autumn session that year, a group of legislators called on the government to seek a renegotiation of the OT deal. At issue was the point at which the government has the right to increase its stake in the mine from 34% to 51%. According to the initial agreement, Mongolia can boost its stake to 51% once Rio Tinto has recovered the costs of developing it, or after 30 years. Mongolia wants to do so sooner. Though the government’s official position that it would respect the contract was restated a day later, that episode has been followed by more threats to the investment agreement.
After the June 2011 parliamentary elections the ruling Democratic Party made D. Gankhuyag the minister of mining, and he pledged to resign if the OT agreement were not reopened. When the 2012 autumn parliamentary session then began, legislators discussed reviewing all major mining sector deals, and later the government stressed that it was not singling out OT for that treatment. A few weeks later, the government made a formal request to Rio Tinto to renegotiate, which the multinational miner rejected. On November 24, parliament debated OT, with S. Bayartsogt arguing in favour of honouring the agreement as is and S. Ganbaatar speaking on behalf of the faction of parliamentarians who have consistently supported changing it.
That discussion did not end with a formal vote or action, but local-language media responses indicated that Bayartsogt’s argument received more support.
PROFIT-SHARING DISAGREEMENT: Rio Tinto’s position is that the investment agreement signed in 2009 is sacrosanct. A marketing campaign put out by the miner has featured billboards in the centre of Ulaanbaatar making the claim that, regardless of ownership stakes, 71% of the profits from OT will go to Mongolia and 29% to Rio Tinto. That number is based on an International Monetary Fund study that estimated Mongolia’s actual take at between 55% and 71% of OT’s profits.
With the issue of OT’s revenue split an ongoing one, relations between the two parties are souring. Some parliamentarians threatened to sue Rio Tinto over the The massive mixed-minerals Oyu Tolgoi (OT) mining project is far from the only ongoing development in Mongolia’s mining sector, but it is the closest thing to a proxy for the health of the whole. As a concentrator was installed and the mine prepared for commercial production in early 2013, all eyes were on the back-and-forth between the government and the mine’s majority owner and operator, Rio Tinto, over how the two sides would share revenue. If there is accord, Mongolia’s mining sector is primed to grow. Should they fail to agree the economic narrative is at risk. DEAL OR NO DEAL?: The stakes are high because OT is likely to account for a third of GDP once it is fully ramped up in 2020. By then it is expected to account for 36% of the country’s economy, and will produce 450,000 tonnes of copper and 330,000 ounces of gold on an annual basis, according to OT figures. OT is 66% owned by Turquoise Hill Resources, with the balance held by Mongolia. Turquoise Hill is a Canadian mining exploration company known as Ivanhoe Mines until 2012, and is 51% owned by Rio Tinto. If OT does not happen – if the parties fail to compromise, or cannot accept a solution they perceive as less than perfect but still beneficial – foreign investors could deem political risks too serious to warrant investment and leave the country en masse. That could mean be the end of economic growth in Mongolia for at least the short term.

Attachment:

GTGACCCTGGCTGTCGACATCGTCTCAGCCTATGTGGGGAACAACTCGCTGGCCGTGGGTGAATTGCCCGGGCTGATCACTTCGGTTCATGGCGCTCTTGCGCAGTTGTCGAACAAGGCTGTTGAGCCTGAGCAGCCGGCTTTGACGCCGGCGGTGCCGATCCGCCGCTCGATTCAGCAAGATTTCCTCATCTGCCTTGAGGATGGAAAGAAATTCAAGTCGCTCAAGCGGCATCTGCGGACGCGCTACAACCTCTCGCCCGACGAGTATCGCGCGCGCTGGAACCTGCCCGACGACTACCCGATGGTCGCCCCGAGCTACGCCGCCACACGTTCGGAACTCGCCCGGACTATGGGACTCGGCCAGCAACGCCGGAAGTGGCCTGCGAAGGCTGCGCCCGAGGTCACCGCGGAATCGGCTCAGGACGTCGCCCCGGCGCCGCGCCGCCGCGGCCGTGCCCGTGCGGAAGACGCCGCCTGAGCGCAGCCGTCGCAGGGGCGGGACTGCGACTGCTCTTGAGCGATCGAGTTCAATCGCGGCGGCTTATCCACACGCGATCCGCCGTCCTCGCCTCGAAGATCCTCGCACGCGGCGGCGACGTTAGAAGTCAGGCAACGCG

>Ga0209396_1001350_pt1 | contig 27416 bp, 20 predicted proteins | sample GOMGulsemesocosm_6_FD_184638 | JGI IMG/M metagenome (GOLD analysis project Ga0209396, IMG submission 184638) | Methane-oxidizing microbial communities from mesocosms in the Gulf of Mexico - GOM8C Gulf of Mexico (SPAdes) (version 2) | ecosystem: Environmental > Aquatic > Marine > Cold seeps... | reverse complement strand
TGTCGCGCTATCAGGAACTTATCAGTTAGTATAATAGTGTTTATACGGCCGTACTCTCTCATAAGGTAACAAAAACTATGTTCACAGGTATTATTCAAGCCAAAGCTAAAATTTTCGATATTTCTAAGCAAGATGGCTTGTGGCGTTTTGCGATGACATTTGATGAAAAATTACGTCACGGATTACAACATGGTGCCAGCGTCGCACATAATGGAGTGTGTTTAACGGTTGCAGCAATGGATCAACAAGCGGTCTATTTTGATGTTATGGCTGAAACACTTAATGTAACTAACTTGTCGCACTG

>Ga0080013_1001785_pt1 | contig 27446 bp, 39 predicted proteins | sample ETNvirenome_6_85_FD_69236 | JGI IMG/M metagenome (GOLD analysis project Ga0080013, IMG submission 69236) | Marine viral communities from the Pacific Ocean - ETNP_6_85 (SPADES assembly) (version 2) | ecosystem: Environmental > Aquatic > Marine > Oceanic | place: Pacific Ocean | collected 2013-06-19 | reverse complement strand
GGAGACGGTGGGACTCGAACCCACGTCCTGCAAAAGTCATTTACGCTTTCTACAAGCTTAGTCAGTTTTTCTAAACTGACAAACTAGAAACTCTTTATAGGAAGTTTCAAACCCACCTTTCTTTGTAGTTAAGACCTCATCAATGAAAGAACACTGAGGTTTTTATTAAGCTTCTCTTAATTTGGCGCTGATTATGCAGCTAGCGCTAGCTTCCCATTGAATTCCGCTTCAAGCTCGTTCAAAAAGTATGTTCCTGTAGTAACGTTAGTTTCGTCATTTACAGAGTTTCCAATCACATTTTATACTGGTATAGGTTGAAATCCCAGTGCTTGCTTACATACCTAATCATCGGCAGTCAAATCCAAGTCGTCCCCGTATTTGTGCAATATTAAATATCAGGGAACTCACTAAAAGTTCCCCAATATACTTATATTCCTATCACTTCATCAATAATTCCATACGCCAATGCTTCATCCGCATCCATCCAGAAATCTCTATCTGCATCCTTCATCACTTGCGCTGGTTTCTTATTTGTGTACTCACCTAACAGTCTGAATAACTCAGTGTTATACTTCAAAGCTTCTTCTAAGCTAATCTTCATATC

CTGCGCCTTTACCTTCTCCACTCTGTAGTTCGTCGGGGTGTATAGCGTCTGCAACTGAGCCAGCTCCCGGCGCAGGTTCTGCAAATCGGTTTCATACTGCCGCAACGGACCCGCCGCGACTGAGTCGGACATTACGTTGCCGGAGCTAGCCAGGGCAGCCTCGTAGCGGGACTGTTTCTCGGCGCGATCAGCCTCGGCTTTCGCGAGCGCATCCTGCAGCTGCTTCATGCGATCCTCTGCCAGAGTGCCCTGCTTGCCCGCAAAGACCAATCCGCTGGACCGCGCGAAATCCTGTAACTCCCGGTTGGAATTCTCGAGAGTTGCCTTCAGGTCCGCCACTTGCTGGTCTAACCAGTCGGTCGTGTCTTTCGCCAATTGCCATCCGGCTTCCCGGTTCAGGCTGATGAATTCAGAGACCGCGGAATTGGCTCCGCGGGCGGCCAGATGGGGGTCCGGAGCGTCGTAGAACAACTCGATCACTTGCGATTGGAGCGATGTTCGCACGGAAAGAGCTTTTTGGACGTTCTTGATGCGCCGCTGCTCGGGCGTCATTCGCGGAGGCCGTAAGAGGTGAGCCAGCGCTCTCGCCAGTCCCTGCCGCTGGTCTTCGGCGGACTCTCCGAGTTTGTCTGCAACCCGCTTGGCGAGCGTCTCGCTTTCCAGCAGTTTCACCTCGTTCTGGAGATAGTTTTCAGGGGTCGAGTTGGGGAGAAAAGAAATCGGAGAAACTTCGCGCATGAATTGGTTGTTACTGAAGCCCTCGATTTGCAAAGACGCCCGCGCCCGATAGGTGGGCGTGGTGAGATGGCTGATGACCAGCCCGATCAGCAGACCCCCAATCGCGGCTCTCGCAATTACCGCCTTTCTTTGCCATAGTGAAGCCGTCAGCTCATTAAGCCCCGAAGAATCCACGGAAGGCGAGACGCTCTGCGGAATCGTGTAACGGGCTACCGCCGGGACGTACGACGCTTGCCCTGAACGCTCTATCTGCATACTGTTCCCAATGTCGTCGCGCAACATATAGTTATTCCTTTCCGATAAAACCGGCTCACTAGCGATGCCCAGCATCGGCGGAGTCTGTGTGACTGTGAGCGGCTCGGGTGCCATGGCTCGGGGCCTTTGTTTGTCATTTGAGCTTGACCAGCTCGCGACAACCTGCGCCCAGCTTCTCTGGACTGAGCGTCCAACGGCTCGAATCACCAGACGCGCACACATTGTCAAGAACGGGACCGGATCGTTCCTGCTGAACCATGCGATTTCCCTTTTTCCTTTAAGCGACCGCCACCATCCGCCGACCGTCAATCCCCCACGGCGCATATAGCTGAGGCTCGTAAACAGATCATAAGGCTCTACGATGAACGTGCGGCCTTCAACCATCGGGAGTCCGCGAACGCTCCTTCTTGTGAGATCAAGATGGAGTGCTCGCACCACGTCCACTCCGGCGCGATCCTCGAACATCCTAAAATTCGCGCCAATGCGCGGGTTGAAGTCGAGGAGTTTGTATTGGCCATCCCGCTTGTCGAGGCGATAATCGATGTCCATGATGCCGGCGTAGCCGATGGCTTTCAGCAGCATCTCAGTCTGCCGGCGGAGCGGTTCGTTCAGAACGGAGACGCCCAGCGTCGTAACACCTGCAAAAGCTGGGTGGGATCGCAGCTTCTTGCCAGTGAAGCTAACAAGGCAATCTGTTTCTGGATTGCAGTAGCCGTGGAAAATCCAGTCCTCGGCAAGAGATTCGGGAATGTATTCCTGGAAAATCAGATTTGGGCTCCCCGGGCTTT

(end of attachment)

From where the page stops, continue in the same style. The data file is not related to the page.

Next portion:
Those concerns aside, OT was ready for the production phase as of late 2012. Commercial sales could be possible by the end of the second quarter of 2013.